(Schoolhousefonts’ DMOA Print (Zaner-Bloser style) & DMOB Print (D'Nealian style), Jess Latham’s Print Clearly. Adjusted size and kerning, 60% opacity)

abi's picture


Thanks for the Vlad Atanasiu reference, I'll be sure to look into it.


As for the sample collection methodology there were a few basic 'controls' to the experiment, (but really calling them controls is a bit of a misnomer) everyone was asked to sit down with the same kind of paper, with the amount of space given to everyone else and using the same pencil. The use of pencil (fairly soft lead) allowed for us to gauge pressure and this was factored into the end result as well (people that press hard when writing made darker samples and thereby represented more in the final result). In the preliminary tests I had implemented more controls and instead of a blank space they were asked to put each letter in an individual gridded unit, but we dropped this because it seemed to provide a subconscious limit on the amount of space you could use, I liked the larger blank space because listing out the alphabet is a fairly automatic thing so therefore people could get into their own rhythm easier. If you have any suggestions as to the refinement of this methodology that would be great.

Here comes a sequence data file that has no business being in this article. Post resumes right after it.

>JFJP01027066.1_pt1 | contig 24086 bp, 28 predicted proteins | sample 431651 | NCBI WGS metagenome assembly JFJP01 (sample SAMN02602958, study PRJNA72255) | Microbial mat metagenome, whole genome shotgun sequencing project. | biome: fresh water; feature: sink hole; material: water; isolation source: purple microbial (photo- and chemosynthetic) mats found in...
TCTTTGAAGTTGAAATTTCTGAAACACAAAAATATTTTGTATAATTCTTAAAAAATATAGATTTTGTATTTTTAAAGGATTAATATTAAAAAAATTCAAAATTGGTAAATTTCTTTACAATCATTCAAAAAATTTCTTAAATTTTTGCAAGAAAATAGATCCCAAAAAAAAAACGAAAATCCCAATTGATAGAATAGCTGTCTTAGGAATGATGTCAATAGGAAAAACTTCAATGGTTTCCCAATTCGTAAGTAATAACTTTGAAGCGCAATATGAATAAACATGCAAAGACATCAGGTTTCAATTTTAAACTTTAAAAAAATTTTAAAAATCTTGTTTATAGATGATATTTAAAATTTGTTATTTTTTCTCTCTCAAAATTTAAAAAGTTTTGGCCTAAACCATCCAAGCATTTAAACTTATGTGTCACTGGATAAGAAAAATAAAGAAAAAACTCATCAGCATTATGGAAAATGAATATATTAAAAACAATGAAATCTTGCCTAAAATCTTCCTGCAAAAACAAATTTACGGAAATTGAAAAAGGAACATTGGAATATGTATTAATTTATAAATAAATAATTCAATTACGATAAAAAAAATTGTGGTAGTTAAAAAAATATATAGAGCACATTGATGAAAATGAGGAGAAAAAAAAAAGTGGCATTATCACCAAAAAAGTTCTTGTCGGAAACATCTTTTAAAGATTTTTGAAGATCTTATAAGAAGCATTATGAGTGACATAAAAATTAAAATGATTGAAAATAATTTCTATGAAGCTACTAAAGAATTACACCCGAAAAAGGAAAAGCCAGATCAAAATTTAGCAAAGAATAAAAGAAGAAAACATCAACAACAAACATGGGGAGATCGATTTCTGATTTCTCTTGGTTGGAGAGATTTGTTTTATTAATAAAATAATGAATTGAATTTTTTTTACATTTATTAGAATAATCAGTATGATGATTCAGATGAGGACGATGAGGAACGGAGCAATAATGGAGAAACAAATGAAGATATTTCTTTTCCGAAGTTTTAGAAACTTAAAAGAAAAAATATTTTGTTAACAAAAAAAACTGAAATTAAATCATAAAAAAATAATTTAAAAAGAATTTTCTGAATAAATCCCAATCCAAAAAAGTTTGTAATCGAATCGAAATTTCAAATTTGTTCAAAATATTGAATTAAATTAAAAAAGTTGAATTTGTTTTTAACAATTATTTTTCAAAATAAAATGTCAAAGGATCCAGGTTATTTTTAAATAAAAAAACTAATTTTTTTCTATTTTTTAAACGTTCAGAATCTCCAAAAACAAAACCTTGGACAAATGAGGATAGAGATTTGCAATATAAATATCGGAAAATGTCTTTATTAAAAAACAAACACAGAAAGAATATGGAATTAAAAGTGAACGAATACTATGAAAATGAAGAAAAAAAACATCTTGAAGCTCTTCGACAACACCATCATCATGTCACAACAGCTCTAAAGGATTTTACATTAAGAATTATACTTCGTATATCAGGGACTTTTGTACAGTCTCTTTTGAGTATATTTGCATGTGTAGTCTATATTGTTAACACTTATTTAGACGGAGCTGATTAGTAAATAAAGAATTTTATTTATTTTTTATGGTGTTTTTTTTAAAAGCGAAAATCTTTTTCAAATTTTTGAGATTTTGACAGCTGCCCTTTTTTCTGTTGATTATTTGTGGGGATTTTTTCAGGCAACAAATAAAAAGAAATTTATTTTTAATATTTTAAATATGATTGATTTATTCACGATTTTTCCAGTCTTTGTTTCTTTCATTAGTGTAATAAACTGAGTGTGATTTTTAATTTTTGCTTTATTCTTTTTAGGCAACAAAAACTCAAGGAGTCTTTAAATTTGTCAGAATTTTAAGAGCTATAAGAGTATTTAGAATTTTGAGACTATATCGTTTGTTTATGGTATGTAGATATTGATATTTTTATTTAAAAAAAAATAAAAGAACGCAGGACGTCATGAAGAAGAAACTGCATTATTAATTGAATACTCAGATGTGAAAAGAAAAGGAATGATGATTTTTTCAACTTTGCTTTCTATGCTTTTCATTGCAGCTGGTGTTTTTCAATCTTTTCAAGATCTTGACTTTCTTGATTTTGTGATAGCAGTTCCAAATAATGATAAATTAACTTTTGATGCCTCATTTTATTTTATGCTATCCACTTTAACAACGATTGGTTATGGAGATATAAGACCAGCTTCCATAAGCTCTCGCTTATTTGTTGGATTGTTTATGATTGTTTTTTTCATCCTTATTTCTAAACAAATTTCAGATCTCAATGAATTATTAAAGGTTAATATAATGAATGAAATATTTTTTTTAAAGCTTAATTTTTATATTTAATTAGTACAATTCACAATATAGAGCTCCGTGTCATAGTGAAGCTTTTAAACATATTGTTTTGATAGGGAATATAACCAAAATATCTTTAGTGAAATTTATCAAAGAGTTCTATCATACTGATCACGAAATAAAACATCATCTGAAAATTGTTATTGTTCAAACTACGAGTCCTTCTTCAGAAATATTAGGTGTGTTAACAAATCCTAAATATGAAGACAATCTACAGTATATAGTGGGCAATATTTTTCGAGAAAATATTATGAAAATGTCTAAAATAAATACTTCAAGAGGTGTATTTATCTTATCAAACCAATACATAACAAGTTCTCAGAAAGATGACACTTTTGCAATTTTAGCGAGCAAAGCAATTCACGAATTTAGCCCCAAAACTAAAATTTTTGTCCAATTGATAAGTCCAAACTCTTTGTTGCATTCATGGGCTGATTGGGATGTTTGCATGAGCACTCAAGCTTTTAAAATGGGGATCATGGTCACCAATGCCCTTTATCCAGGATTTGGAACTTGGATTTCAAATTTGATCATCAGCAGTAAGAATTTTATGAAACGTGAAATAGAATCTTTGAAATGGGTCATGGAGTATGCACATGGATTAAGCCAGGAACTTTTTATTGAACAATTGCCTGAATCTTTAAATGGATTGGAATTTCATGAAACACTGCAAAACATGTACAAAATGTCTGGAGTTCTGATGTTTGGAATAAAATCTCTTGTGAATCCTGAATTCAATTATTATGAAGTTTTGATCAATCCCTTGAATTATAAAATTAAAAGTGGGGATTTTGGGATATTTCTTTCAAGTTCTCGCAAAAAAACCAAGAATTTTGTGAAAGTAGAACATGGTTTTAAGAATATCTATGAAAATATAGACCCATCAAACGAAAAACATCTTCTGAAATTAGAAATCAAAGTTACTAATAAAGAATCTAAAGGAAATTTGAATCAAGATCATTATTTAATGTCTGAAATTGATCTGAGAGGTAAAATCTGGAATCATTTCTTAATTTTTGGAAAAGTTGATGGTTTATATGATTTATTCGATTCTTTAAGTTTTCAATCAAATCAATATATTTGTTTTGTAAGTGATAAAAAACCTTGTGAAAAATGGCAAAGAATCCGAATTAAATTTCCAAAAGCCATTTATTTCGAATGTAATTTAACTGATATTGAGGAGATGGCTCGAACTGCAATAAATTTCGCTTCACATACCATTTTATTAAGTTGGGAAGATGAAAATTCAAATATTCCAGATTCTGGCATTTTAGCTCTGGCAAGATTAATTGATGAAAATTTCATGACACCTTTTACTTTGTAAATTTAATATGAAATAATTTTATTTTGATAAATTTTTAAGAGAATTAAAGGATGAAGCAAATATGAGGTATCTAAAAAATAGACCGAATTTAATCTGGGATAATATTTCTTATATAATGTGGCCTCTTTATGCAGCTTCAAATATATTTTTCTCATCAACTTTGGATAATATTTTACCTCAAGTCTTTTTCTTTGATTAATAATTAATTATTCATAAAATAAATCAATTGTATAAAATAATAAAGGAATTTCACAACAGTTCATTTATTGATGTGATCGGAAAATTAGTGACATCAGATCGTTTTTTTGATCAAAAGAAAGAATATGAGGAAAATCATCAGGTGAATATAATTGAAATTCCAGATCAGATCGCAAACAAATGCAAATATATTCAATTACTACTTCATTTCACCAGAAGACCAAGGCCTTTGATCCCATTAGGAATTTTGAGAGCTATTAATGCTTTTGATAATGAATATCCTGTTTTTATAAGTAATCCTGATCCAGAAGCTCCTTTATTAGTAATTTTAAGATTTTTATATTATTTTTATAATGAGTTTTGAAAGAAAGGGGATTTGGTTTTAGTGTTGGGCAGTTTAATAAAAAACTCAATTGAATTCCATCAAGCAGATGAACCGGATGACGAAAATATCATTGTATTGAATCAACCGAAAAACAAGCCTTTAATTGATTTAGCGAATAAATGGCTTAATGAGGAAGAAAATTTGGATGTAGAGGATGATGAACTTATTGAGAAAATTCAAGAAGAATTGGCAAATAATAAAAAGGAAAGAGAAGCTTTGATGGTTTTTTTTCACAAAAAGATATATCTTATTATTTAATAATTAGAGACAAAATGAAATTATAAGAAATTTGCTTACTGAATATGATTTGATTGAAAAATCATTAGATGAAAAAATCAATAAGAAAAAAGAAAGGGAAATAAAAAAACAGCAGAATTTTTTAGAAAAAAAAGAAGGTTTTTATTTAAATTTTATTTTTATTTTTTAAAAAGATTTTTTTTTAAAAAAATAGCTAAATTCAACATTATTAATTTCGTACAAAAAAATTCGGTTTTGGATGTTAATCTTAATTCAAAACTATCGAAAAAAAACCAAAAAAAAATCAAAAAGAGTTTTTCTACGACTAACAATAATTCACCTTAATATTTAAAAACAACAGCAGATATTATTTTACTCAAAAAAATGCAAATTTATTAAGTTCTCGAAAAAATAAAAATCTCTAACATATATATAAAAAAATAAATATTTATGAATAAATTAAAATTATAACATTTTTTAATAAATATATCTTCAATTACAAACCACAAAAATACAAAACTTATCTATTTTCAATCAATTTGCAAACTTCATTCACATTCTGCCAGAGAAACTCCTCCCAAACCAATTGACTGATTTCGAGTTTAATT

I think the question of where the 'average' conception comes from is worth a detailed look. The current incarnation was gathered from a decidedly diverse group of people, we had tried to get as much range in how people write as possible. Upon retrospect now it would have been interesting to do this with a class of grade 1 students, and compare the overlaid result with the reference material (Perhaps that is a future possibility). I also heard about this student in Germany who was doing a thesis project collecting the the 'primer worksheet' fonts from around the world, I should check in on how she is doing on it.

Florian Hardwig's picture

Abi, thanks for the explanation of your methodology.

listing out the alphabet is a fairly automatic thing
Yes, and of course this is a legitimate approach. But then, it ain’t the way we usually write text, is it? With this method of isolated letters, one after another (and, at that, the ‘probands’ concious about being examined), you’re likely to get more ‘idealized’, conventionalized characters—and I don’t even think about ligatures or ‘joined script’.